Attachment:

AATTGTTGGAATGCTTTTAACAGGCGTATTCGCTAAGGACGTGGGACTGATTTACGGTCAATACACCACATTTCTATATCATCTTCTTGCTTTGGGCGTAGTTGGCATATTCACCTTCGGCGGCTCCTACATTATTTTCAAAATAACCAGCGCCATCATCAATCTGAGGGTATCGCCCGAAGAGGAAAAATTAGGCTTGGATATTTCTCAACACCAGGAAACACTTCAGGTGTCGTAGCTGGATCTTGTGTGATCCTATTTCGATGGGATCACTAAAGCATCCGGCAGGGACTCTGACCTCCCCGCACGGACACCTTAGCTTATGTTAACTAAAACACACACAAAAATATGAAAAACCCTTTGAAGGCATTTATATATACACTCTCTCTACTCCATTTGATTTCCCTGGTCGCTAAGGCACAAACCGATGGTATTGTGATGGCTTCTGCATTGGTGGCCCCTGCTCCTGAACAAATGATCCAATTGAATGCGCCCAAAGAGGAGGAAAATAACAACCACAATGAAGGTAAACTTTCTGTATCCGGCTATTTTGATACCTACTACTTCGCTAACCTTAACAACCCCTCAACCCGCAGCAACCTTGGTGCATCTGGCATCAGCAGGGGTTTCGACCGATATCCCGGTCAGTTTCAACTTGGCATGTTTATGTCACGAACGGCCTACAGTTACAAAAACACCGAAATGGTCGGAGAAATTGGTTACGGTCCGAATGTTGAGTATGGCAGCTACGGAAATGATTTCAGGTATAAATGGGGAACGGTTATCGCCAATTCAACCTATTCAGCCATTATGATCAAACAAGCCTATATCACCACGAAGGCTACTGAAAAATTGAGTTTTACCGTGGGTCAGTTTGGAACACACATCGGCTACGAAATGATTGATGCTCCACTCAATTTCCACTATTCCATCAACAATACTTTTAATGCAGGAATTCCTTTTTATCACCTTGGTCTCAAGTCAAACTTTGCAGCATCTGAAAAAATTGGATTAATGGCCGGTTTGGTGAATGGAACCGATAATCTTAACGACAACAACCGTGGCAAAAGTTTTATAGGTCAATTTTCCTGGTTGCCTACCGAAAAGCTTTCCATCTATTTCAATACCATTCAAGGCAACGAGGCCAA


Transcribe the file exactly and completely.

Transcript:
AATTGTTGGAATGCTTTTAACAGGCGTATTCGCTAAGGACGTGGGACTGATTTACGGTCAATACACCACATTTCTATATCATCTTCTTGCTTTGGGCGTAGTTGGCATATTCACCTTCGGCGGCTCCTACATTATTTTCAAAATAACCAGCGCCATCATCAATCTGAGGGTATCGCCCGAAGAGGAAAAATTAGGCTTGGATATTTCTCAACACCAGGAAACACTTCAGGTGTCGTAGCTGGATCTTGTGTGATCCTATTTCGATGGGATCACTAAAGCATCCGGCAGGGACTCTGACCTCCCCGCACGGACACCTTAGCTTATGTTAACTAAAACACACACAAAAATATGAAAAACCCTTTGAAGGCATTTATATATACACTCTCTCTACTCCATTTGATTTCCCTGGTCGCTAAGGCACAAACCGATGGTATTGTGATGGCTTCTGCATTGGTGGCCCCTGCTCCTGAACAAATGATCCAATTGAATGCGCCCAAAGAGGAGGAAAATAACAACCACAATGAAGGTAAACTTTCTGTATCCGGCTATTTTGATACCTACTACTTCGCTAACCTTAACAACCCCTCAACCCGCAGCAACCTTGGTGCATCTGGCATCAGCAGGGGTTTCGACCGATATCCCGGTCAGTTTCAACTTGGCATGTTTATGTCACGAACGGCCTACAGTTACAAAAACACCGAAATGGTCGGAGAAATTGGTTACGGTCCGAATGTTGAGTATGGCAGCTACGGAAATGATTTCAGGTATAAATGGGGAACGGTTATCGCCAATTCAACCTATTCAGCCATTATGATCAAACAAGCCTATATCACCACGAAGGCTACTGAAAAATTGAGTTTTACCGTGGGTCAGTTTGGAACACACATCGGCTACGAAATGATTGATGCTCCACTCAATTTCCACTATTCCATCAACAATACTTTTAATGCAGGAATTCCTTTTTATCACCTTGGTCTCAAGTCAAACTTTGCAGCATCTGAAAAAATTGGATTAATGGCCGGTTTGGTGAATGGAACCGATAATCTTAACGACAACAACCGTGGCAAAAGTTTTATAGGTCAATTTTCCTGGTTGCCTACCGAAAAGCTTTCCATCTATTTCAATACCATTCAAGGCAACGAGGCCAA